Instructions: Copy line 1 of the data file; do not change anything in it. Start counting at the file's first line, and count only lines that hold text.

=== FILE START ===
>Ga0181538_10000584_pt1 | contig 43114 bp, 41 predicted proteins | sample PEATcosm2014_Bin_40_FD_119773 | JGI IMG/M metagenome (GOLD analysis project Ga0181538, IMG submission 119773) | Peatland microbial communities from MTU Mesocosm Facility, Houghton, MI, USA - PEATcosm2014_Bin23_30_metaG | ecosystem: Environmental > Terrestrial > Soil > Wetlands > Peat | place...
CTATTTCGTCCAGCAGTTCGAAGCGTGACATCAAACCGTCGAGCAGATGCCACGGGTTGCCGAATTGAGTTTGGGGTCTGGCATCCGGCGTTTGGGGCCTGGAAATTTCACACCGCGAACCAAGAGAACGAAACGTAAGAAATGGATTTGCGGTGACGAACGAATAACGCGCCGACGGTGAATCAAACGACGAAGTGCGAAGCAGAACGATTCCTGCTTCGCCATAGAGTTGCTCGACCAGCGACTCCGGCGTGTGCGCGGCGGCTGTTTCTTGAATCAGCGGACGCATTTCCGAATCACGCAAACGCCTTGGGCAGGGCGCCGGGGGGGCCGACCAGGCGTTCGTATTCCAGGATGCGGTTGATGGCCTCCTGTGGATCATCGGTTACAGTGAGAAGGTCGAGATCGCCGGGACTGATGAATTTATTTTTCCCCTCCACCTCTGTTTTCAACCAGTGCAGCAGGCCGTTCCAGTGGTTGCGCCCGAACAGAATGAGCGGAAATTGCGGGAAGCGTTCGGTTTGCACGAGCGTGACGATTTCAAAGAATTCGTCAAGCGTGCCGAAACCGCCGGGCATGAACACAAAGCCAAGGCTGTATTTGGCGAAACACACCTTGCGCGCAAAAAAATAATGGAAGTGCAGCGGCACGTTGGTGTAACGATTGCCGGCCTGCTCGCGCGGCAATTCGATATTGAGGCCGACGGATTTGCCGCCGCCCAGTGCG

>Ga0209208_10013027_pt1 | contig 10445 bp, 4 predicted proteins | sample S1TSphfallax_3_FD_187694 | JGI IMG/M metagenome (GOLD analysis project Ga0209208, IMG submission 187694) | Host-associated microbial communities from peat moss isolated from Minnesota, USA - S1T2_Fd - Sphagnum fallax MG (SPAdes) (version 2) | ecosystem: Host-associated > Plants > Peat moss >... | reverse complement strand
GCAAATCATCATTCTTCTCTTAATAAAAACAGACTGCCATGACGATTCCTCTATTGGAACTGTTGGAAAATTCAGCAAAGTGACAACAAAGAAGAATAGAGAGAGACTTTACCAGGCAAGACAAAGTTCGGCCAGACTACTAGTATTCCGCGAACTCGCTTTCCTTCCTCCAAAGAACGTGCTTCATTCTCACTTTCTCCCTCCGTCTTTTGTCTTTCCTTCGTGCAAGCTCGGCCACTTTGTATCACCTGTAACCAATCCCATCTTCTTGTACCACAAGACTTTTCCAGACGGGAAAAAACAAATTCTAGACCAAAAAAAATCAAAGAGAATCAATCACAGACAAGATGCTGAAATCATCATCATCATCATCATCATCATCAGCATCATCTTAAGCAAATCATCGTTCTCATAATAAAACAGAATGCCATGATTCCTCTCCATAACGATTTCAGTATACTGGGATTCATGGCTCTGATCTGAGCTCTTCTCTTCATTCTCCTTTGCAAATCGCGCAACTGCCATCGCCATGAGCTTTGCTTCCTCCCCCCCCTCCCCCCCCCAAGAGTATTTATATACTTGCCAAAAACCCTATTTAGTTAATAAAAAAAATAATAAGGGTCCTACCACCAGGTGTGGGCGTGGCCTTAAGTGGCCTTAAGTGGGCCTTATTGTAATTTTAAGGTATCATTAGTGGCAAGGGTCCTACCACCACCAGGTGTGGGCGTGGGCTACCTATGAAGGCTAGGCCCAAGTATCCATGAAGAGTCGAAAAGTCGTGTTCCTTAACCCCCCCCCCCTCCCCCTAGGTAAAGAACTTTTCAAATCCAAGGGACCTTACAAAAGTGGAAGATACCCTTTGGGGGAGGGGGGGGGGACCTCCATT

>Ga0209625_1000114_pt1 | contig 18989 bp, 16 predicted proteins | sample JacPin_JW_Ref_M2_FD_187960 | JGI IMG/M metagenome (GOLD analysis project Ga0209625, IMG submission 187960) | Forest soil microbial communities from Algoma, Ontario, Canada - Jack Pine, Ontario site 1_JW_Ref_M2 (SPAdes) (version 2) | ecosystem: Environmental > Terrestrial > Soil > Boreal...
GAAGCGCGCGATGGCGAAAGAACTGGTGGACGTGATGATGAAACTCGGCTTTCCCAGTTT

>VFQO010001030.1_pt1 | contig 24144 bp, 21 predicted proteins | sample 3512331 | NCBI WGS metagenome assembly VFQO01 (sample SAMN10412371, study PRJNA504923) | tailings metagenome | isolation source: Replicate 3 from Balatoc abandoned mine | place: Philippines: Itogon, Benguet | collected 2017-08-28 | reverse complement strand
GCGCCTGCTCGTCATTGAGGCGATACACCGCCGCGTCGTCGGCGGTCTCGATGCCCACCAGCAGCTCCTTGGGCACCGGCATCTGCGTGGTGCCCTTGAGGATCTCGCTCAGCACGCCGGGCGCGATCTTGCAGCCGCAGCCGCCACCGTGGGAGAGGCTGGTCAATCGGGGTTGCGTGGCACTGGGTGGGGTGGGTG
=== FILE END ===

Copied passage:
>Ga0181538_10000584_pt1 | contig 43114 bp, 41 predicted proteins | sample PEATcosm2014_Bin_40_FD_119773 | JGI IMG/M metagenome (GOLD analysis project Ga0181538, IMG submission 119773) | Peatland microbial communities from MTU Mesocosm Facility, Houghton, MI, USA - PEATcosm2014_Bin23_30_metaG | ecosystem: Environmental > Terrestrial > Soil > Wetlands > Peat | place...